Approximate Price: $70 Sold on Amazon
Power: 120V AC and 200-1800 Watts
Burner Diameter: 8.25 Inches
The Ovente Countertop Burner is an infrared burner so it works with all cookware. It’s a bit more affordable than the Secura Induction Cooker and it works great, but it only has the basic features and won’t be as energy efficient as an induction cooker.
Approximate Price: $26 Sold on Amazon
Power: 120V AC and 1000 Watts
Burner Diameter: 7 Inches
Approximate Price: $47 Sold on Amazon
Power: 120V AC and 750 Watts for each burner
Burner Diameter: 7 Inches each
The Sun Oven as you can probably guess uses the sun as power. It’s not cheap, but since it uses the sun it’s more affordable in the long run, environmentally friendly, and works quite well. On a great day, it can reach up to 400 degrees Fahrenheit.
Approximate Price: $274 Sold on Amazon
Van Life Food
Eating raw foods will cut out the need to cook as many meals, and is healthier in many cases. Cooked foods tend to destabilize enzymes, kill vitamins and antioxidants, and are more difficult to digest. Raw foods will include fruits, vegetables, nuts, seeds, extra virgin coconut or olive oil, and raw yogurt, to name a few.
To give you some extra space in your van, you can make fruit and veggie smoothies.
If you are really cramped for space, you may need to start eating foods that take up less space in your van or go shopping more frequently. Small or dense foods that are high in calories are typically going to be foods higher in fat. Living in nature will hopefully cause you to be more active so you can get away with eating a few more calories!
Here a list of (somewhat) healthy dense foods for a balanced diet:
- Peanut butter
- Protein bars
- Almond butter
- Dark chocolate
- Olive oil
- Salad dressing
- Condensed milk
- Ground beef
- Protein powder
- Dehydrated foods
- Dried Fruits
- Fruit Smoothies
- Cous Cous
Unfortunately, we are not chefs. Here are some websites with camper van friendly recipes that we turn to for inspiration!
When it comes to keeping your food and drinks cold, you have two options: an electric refrigerator/freezer or a standard cooler. If you decide to go with a standard cooler, you will need to grocery shop often and keep your ice stocked. You can usually get ice for free or really cheap if you bring your own container to fill up at a gas station soda dispenser.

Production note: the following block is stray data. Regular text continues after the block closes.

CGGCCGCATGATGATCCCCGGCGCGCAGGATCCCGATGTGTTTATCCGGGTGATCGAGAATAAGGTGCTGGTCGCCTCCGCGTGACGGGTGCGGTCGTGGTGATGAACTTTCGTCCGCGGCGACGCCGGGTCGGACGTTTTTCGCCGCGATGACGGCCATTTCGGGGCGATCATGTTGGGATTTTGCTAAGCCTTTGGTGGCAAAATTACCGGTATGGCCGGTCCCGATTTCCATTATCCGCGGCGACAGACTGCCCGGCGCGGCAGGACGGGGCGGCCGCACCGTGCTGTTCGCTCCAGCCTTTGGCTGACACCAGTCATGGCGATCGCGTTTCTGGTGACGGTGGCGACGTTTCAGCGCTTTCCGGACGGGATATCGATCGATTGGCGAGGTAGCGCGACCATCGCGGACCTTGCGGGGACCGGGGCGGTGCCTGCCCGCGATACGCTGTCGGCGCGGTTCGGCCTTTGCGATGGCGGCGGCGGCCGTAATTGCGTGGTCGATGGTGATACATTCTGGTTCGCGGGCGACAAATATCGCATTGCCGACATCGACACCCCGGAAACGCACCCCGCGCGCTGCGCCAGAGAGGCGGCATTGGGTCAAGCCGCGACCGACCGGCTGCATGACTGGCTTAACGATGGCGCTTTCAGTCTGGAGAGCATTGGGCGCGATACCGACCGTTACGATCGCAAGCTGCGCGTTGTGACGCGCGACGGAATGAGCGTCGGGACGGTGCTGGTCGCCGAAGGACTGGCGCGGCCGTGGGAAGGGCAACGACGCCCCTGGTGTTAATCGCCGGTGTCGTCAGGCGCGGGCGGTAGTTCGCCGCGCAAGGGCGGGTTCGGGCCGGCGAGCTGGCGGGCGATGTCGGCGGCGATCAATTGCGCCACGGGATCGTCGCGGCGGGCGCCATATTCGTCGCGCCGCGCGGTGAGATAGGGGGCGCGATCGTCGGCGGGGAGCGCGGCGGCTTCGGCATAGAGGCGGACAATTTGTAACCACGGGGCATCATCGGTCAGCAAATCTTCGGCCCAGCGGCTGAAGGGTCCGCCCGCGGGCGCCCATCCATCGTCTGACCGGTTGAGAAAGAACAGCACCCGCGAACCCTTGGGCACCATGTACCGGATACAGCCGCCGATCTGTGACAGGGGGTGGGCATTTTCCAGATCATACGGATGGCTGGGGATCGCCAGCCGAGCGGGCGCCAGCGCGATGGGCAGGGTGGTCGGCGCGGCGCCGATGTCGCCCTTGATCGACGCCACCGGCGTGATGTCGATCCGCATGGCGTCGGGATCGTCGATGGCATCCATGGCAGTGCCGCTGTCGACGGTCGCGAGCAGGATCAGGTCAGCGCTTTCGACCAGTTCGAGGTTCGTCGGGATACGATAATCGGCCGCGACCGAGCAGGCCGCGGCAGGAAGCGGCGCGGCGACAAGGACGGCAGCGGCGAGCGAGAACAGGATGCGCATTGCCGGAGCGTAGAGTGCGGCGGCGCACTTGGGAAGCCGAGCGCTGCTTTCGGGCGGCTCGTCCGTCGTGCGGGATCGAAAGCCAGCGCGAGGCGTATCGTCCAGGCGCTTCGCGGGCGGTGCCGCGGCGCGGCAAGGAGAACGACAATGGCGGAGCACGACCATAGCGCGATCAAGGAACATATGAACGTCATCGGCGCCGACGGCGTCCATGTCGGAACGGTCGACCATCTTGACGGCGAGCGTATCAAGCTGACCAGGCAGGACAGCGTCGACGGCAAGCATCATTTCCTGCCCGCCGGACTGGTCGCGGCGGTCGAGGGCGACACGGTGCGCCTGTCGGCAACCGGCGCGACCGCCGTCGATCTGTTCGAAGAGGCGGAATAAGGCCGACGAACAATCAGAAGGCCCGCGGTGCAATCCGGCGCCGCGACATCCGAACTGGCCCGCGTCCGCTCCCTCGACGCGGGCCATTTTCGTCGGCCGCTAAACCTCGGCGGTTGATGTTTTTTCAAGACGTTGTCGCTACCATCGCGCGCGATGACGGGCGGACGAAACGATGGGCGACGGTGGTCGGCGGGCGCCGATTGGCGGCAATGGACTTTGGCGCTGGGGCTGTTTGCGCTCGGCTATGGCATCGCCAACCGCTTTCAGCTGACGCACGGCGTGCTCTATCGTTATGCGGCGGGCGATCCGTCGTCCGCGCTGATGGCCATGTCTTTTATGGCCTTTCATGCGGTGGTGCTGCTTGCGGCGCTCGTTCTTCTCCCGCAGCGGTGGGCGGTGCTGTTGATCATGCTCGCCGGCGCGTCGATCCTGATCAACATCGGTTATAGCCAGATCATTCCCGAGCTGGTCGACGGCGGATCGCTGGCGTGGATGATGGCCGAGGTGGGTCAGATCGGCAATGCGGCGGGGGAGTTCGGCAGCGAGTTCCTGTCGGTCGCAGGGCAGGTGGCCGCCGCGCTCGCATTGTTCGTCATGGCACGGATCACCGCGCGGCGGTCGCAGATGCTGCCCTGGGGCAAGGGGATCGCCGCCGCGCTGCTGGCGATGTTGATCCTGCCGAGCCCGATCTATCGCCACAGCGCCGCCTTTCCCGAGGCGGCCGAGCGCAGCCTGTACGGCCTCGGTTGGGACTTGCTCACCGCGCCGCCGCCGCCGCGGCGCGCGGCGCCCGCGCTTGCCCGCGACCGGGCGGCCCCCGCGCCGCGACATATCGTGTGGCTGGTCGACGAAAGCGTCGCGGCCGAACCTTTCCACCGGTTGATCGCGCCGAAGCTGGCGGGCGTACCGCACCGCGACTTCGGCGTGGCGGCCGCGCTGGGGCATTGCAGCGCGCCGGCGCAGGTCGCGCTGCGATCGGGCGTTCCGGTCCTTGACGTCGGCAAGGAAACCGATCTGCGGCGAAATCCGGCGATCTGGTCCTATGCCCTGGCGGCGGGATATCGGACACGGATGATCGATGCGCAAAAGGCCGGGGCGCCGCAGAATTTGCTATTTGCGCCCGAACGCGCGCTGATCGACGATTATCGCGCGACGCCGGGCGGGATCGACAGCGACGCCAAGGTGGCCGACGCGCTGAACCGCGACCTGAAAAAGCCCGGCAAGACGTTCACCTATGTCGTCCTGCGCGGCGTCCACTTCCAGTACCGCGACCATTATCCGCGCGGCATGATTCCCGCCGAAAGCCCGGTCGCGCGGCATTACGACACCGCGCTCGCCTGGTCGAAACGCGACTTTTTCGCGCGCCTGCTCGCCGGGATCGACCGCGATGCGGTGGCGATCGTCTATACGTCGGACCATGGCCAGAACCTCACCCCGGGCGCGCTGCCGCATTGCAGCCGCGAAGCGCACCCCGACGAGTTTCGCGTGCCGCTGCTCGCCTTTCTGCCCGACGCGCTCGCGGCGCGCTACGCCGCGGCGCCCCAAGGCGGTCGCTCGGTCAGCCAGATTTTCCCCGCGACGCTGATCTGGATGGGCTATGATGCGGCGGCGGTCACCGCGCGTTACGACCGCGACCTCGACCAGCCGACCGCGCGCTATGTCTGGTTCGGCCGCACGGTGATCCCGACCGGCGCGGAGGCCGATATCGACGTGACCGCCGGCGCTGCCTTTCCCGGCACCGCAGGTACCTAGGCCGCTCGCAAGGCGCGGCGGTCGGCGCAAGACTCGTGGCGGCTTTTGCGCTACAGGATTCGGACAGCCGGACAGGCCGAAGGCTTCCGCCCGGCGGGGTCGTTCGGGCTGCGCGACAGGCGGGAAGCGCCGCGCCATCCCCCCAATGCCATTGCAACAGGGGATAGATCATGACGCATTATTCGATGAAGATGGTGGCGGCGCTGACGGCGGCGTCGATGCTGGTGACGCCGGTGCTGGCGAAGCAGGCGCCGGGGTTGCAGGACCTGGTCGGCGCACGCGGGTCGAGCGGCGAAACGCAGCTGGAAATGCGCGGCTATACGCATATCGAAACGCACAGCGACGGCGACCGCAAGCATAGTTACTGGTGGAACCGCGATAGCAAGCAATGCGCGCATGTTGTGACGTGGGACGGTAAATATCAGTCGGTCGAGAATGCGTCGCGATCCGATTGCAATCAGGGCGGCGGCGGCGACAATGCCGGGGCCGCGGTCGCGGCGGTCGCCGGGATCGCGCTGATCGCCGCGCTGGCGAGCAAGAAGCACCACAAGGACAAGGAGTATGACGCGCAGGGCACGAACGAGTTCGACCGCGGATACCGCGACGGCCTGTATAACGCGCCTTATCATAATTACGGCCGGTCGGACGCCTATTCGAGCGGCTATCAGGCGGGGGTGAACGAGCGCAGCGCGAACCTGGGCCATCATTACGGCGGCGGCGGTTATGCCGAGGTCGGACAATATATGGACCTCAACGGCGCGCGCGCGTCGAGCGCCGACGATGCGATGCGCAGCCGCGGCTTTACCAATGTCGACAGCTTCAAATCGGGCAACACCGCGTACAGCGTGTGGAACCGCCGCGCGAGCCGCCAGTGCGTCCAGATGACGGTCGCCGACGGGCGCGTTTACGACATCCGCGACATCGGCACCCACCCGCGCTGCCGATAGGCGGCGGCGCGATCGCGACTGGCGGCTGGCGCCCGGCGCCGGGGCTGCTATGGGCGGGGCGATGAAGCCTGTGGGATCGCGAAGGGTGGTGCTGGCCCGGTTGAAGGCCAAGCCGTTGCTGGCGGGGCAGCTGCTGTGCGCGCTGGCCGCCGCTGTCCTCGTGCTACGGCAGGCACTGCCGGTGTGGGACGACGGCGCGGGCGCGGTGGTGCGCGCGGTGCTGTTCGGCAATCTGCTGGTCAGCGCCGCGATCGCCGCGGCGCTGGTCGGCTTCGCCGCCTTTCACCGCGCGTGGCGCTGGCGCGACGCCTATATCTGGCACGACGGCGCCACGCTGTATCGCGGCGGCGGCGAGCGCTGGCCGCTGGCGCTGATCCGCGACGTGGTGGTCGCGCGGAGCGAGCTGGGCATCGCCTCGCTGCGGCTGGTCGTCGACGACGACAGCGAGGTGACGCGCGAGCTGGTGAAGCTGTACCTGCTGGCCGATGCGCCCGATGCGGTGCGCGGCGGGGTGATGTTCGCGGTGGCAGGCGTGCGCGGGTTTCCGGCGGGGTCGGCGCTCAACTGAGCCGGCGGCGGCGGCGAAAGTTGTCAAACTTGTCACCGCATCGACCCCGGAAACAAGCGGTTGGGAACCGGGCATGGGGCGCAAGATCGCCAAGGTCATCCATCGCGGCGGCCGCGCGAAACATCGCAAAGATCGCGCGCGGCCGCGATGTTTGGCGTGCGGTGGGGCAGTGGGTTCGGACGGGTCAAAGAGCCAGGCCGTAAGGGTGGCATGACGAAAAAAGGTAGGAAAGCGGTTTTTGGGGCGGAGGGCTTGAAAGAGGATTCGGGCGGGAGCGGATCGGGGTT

With a powerful electric fridge/freezer, you won’t need to worry about eating your food really quickly or going to the grocery store on a daily basis. You can travel out in the middle of nowhere for days on end and still be able to eat your favorite ice cream. Electric refrigerators can range from a few hundred bucks to over one thousand. Refrigerators such as an ARB can get pricey, but the technology and features are astounding. With an ARB fridge, you don’t need to worry about your car battery dying, because it shuts off automatically when it senses the battery getting low. It also plugs into the cigarette lighter in your van and a standard AC socket in your home as well. Not to mention the front-mounted control panel with an electric temperature setting.
Capacity: from 26 to 90 quart
Capacity: from 37 to 82 quart
Capacity: 58 Quart
Capacity: 48 Quart
Where to get water
- Grocery/Dollar stores – Our friends @travelingtuttles often get their water at water-filling stations outside of grocery stores. Some grocery and dollar stores have vending machines that let you fill up your jugs for very cheap.
- Campgrounds – Our friends @runksy often use campgrounds and motorhome stops to refill their water tanks.
- Gas Stations – many gas stations will have water access.
- Parks – Many city, state, and national parks will have areas to fill up.
- Rivers and Lakes – If you have a quality water filter, this is a good option.
- Rest stops – In some states, public rest stops will have water taps for you to use.
- Friends/Family – If you have friends or family nearby, you can ask to use their hose to fill up.
- Private residents – If you’re desperate, you can ask strangers if they will allow you to use their hose to fill up. You may need to fork over a few bucks with this strategy. Be careful in some areas of the country, as trespassing can get you in some trouble!
Tip: Bring your own hose because most places will not provide one. When using a hose from an outside tap to fill water tanks for drinking water make sure you use the white, food grade hoses that can be bought from any store with RV supplies. Don’t use regular (normally green) garden hoses as they can leak lead over time, potentially making the water toxic.
Tip: If you’re traveling to a country with unsafe drinking water, be sure to have it purified. Our friends @vantacruz_ and @d_bus_life have traveled through Mexico and found purification stores or “agua purificada.” It is an extremely cheap and simple process. You simply bring the container you want filled and they do it for you on the spot with filtered water. A 25 liter container usually costs around 10-15 pesos to fill (less than 1 dollar). Some purification stores also can connect your hose to fill your bigger fixed tanks.
Tip: You can also set up your own sink and faucet with running water. We talk about this in our Kitchen and Bed chapter.
Those long drives would be brutal without your favorite drink. Here is a couple of our favorite off the grid coffee makers to help you get to your next destination.
Pets & Kids
Although your pets and kids can be difficult, you love them! You want your kids in particular to experience the diverse culture and landscape of our beautiful planet. Living out of a van is certainly not for every family, but by doing your research and planning ahead, it can be relatively easy.